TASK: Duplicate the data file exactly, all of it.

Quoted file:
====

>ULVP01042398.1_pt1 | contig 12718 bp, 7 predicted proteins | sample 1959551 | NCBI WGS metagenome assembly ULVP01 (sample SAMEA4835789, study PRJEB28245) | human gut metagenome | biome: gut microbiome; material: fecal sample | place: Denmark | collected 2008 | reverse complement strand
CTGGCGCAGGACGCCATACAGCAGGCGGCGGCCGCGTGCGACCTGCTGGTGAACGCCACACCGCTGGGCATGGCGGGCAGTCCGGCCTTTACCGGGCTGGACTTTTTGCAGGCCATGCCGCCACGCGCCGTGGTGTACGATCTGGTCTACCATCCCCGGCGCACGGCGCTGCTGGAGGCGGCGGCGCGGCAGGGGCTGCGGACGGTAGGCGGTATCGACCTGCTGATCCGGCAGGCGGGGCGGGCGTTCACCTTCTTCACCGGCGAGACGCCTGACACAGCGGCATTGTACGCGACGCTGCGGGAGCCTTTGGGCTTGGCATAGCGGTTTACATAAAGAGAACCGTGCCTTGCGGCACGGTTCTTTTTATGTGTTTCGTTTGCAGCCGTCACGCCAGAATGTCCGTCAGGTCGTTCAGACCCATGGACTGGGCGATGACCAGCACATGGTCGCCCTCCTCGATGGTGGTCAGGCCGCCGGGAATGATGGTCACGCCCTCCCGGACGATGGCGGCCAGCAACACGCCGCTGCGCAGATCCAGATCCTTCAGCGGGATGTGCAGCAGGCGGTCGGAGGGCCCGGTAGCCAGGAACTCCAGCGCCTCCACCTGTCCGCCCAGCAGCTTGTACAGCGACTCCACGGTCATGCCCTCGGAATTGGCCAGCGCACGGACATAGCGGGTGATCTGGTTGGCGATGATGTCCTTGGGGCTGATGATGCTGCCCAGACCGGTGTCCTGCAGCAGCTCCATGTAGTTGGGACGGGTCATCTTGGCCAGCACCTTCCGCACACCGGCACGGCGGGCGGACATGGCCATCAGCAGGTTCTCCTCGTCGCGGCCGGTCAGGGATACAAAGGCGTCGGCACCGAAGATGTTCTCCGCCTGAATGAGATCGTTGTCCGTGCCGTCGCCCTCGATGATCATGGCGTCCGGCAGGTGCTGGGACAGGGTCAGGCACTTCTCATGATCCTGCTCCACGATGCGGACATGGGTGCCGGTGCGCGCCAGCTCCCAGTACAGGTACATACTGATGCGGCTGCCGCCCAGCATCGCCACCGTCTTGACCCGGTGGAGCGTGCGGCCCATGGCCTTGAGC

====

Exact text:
>ULVP01042398.1_pt1 | contig 12718 bp, 7 predicted proteins | sample 1959551 | NCBI WGS metagenome assembly ULVP01 (sample SAMEA4835789, study PRJEB28245) | human gut metagenome | biome: gut microbiome; material: fecal sample | place: Denmark | collected 2008 | reverse complement strand
CTGGCGCAGGACGCCATACAGCAGGCGGCGGCCGCGTGCGACCTGCTGGTGAACGCCACACCGCTGGGCATGGCGGGCAGTCCGGCCTTTACCGGGCTGGACTTTTTGCAGGCCATGCCGCCACGCGCCGTGGTGTACGATCTGGTCTACCATCCCCGGCGCACGGCGCTGCTGGAGGCGGCGGCGCGGCAGGGGCTGCGGACGGTAGGCGGTATCGACCTGCTGATCCGGCAGGCGGGGCGGGCGTTCACCTTCTTCACCGGCGAGACGCCTGACACAGCGGCATTGTACGCGACGCTGCGGGAGCCTTTGGGCTTGGCATAGCGGTTTACATAAAGAGAACCGTGCCTTGCGGCACGGTTCTTTTTATGTGTTTCGTTTGCAGCCGTCACGCCAGAATGTCCGTCAGGTCGTTCAGACCCATGGACTGGGCGATGACCAGCACATGGTCGCCCTCCTCGATGGTGGTCAGGCCGCCGGGAATGATGGTCACGCCCTCCCGGACGATGGCGGCCAGCAACACGCCGCTGCGCAGATCCAGATCCTTCAGCGGGATGTGCAGCAGGCGGTCGGAGGGCCCGGTAGCCAGGAACTCCAGCGCCTCCACCTGTCCGCCCAGCAGCTTGTACAGCGACTCCACGGTCATGCCCTCGGAATTGGCCAGCGCACGGACATAGCGGGTGATCTGGTTGGCGATGATGTCCTTGGGGCTGATGATGCTGCCCAGACCGGTGTCCTGCAGCAGCTCCATGTAGTTGGGACGGGTCATCTTGGCCAGCACCTTCCGCACACCGGCACGGCGGGCGGACATGGCCATCAGCAGGTTCTCCTCGTCGCGGCCGGTCAGGGATACAAAGGCGTCGGCACCGAAGATGTTCTCCGCCTGAATGAGATCGTTGTCCGTGCCGTCGCCCTCGATGATCATGGCGTCCGGCAGGTGCTGGGACAGGGTCAGGCACTTCTCATGATCCTGCTCCACGATGCGGACATGGGTGCCGGTGCGCGCCAGCTCCCAGTACAGGTACATACTGATGCGGCTGCCGCCCAGCATCGCCACCGTCTTGACCCGGTGGAGCGTGCGGCCCATGGCCTTGAGC